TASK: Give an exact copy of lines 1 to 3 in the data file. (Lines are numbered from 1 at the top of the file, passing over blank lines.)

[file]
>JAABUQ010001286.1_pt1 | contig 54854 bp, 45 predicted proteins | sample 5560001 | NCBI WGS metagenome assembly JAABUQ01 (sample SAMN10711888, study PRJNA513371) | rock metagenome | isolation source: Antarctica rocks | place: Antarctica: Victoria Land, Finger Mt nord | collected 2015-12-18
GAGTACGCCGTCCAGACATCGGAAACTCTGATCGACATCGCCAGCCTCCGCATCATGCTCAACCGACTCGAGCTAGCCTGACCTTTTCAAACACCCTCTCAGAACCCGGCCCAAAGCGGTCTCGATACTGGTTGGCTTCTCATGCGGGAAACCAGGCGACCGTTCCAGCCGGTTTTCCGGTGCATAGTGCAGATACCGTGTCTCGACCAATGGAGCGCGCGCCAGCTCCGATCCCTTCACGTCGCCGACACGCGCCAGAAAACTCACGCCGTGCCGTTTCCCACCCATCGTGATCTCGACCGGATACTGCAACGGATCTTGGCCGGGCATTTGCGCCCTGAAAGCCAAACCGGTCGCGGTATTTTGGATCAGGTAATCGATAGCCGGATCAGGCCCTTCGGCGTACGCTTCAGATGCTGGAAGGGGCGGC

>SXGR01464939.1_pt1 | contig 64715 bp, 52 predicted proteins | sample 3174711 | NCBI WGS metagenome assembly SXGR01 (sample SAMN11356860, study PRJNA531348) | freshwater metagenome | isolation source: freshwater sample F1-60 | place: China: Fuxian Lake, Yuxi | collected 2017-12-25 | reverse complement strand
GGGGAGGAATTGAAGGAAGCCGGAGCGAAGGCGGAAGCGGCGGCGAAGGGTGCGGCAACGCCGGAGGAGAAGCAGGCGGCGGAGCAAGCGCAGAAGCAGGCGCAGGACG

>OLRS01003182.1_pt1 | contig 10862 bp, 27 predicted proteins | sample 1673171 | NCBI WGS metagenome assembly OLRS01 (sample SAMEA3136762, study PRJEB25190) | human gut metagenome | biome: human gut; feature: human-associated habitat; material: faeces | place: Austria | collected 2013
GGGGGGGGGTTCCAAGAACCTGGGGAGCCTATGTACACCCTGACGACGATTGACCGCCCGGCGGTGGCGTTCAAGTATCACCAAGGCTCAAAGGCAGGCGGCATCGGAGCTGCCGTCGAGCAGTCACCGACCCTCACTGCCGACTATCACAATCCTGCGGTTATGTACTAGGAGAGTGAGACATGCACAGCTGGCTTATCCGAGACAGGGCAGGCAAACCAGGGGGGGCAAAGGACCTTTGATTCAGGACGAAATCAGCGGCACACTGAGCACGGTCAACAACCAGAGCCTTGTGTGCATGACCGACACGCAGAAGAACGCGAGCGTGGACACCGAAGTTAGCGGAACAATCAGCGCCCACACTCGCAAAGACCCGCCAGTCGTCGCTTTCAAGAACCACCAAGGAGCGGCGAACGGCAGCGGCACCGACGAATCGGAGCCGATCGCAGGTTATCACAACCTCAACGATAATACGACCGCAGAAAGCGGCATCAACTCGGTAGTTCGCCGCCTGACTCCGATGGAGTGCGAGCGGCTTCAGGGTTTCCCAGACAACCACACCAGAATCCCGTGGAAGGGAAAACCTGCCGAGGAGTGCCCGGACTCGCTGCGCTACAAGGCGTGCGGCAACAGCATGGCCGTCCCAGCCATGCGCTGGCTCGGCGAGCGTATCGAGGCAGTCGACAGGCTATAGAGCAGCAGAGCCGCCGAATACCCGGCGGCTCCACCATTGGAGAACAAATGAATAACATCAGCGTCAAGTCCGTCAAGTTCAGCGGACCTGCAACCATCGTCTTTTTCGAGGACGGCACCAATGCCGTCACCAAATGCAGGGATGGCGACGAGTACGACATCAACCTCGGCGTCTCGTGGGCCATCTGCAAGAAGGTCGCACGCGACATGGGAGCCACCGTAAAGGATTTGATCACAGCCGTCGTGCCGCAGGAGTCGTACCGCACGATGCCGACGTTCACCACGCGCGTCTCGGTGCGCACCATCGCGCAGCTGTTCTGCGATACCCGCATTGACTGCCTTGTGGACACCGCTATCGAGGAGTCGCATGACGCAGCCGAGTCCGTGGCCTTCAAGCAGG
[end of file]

>JAABUQ010001286.1_pt1 | contig 54854 bp, 45 predicted proteins | sample 5560001 | NCBI WGS metagenome assembly JAABUQ01 (sample SAMN10711888, study PRJNA513371) | rock metagenome | isolation source: Antarctica rocks | place: Antarctica: Victoria Land, Finger Mt nord | collected 2015-12-18
GAGTACGCCGTCCAGACATCGGAAACTCTGATCGACATCGCCAGCCTCCGCATCATGCTCAACCGACTCGAGCTAGCCTGACCTTTTCAAACACCCTCTCAGAACCCGGCCCAAAGCGGTCTCGATACTGGTTGGCTTCTCATGCGGGAAACCAGGCGACCGTTCCAGCCGGTTTTCCGGTGCATAGTGCAGATACCGTGTCTCGACCAATGGAGCGCGCGCCAGCTCCGATCCCTTCACGTCGCCGACACGCGCCAGAAAACTCACGCCGTGCCGTTTCCCACCCATCGTGATCTCGACCGGATACTGCAACGGATCTTGGCCGGGCATTTGCGCCCTGAAAGCCAAACCGGTCGCGGTATTTTGGATCAGGTAATCGATAGCCGGATCAGGCCCTTCGGCGTACGCTTCAGATGCTGGAAGGGGCGGC

>SXGR01464939.1_pt1 | contig 64715 bp, 52 predicted proteins | sample 3174711 | NCBI WGS metagenome assembly SXGR01 (sample SAMN11356860, study PRJNA531348) | freshwater metagenome | isolation source: freshwater sample F1-60 | place: China: Fuxian Lake, Yuxi | collected 2017-12-25 | reverse complement strand